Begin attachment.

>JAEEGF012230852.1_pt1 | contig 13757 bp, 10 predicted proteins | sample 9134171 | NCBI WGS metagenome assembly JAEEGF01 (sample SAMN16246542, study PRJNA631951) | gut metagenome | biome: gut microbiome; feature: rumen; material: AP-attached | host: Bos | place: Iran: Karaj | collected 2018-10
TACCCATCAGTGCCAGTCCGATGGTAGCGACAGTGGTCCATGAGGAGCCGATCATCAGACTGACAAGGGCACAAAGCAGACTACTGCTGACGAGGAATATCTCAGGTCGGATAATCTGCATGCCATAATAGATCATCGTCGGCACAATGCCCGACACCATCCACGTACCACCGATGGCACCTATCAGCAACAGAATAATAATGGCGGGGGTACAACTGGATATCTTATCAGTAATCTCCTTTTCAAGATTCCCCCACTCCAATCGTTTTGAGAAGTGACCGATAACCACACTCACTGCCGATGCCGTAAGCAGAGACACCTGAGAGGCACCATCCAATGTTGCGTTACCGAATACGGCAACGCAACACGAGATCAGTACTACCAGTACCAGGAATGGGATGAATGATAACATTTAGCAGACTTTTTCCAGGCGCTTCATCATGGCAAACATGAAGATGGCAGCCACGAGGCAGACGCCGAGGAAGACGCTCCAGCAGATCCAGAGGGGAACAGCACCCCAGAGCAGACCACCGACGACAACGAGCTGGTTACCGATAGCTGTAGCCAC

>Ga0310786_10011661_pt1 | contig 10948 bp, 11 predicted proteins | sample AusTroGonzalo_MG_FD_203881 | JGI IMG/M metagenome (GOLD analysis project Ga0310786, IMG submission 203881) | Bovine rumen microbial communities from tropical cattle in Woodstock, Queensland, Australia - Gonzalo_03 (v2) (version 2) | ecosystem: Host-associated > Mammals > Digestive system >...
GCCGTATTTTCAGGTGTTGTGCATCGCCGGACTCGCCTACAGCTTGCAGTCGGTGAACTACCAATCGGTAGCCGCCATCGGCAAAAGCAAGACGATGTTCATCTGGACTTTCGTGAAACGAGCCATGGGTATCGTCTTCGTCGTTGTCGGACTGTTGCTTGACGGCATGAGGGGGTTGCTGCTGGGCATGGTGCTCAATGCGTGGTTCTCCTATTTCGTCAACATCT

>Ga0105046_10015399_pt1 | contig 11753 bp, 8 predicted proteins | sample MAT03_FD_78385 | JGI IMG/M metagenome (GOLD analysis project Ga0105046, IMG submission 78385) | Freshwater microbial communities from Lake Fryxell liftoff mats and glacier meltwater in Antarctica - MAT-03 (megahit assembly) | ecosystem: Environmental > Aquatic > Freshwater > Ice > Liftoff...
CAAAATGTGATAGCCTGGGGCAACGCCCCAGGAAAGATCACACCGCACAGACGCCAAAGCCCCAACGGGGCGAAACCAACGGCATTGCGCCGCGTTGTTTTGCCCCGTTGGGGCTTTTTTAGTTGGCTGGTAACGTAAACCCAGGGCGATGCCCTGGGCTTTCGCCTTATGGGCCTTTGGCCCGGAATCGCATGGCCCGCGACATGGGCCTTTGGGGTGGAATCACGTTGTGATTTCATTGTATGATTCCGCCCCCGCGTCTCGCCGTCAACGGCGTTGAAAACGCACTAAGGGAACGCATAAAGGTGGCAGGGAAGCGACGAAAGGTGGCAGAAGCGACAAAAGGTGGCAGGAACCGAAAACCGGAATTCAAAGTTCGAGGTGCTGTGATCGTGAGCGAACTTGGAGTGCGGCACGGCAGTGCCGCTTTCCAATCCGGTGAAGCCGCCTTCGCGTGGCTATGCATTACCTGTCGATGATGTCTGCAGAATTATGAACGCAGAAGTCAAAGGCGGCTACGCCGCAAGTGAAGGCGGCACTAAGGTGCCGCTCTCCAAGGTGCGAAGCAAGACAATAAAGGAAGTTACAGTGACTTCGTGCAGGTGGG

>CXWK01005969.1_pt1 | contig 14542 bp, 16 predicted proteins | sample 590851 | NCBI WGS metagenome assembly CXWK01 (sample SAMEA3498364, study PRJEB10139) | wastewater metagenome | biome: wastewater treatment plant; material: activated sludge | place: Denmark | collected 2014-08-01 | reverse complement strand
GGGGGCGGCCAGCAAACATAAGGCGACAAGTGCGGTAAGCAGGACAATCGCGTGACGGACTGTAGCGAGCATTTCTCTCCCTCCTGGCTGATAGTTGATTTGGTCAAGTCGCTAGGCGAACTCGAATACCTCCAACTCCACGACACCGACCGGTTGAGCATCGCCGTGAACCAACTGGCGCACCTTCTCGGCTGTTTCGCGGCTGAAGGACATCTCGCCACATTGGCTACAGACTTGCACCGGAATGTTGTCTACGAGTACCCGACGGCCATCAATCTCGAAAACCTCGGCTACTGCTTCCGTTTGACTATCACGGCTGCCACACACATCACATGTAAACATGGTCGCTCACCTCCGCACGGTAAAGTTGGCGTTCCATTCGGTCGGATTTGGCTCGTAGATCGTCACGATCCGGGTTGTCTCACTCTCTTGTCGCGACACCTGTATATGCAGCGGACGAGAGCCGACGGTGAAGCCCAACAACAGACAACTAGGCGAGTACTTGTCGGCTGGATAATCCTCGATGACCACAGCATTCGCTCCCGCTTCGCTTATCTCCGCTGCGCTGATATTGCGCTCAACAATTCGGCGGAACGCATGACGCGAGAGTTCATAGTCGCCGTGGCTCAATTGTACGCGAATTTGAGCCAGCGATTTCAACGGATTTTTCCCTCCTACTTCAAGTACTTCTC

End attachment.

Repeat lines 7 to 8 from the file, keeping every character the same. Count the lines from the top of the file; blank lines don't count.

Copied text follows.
>CXWK01005969.1_pt1 | contig 14542 bp, 16 predicted proteins | sample 590851 | NCBI WGS metagenome assembly CXWK01 (sample SAMEA3498364, study PRJEB10139) | wastewater metagenome | biome: wastewater treatment plant; material: activated sludge | place: Denmark | collected 2014-08-01 | reverse complement strand
GGGGGCGGCCAGCAAACATAAGGCGACAAGTGCGGTAAGCAGGACAATCGCGTGACGGACTGTAGCGAGCATTTCTCTCCCTCCTGGCTGATAGTTGATTTGGTCAAGTCGCTAGGCGAACTCGAATACCTCCAACTCCACGACACCGACCGGTTGAGCATCGCCGTGAACCAACTGGCGCACCTTCTCGGCTGTTTCGCGGCTGAAGGACATCTCGCCACATTGGCTACAGACTTGCACCGGAATGTTGTCTACGAGTACCCGACGGCCATCAATCTCGAAAACCTCGGCTACTGCTTCCGTTTGACTATCACGGCTGCCACACACATCACATGTAAACATGGTCGCTCACCTCCGCACGGTAAAGTTGGCGTTCCATTCGGTCGGATTTGGCTCGTAGATCGTCACGATCCGGGTTGTCTCACTCTCTTGTCGCGACACCTGTATATGCAGCGGACGAGAGCCGACGGTGAAGCCCAACAACAGACAACTAGGCGAGTACTTGTCGGCTGGATAATCCTCGATGACCACAGCATTCGCTCCCGCTTCGCTTATCTCCGCTGCGCTGATATTGCGCTCAACAATTCGGCGGAACGCATGACGCGAGAGTTCATAGTCGCCGTGGCTCAATTGTACGCGAATTTGAGCCAGCGATTTCAACGGATTTTTCCCTCCTACTTCAAGTACTTCTC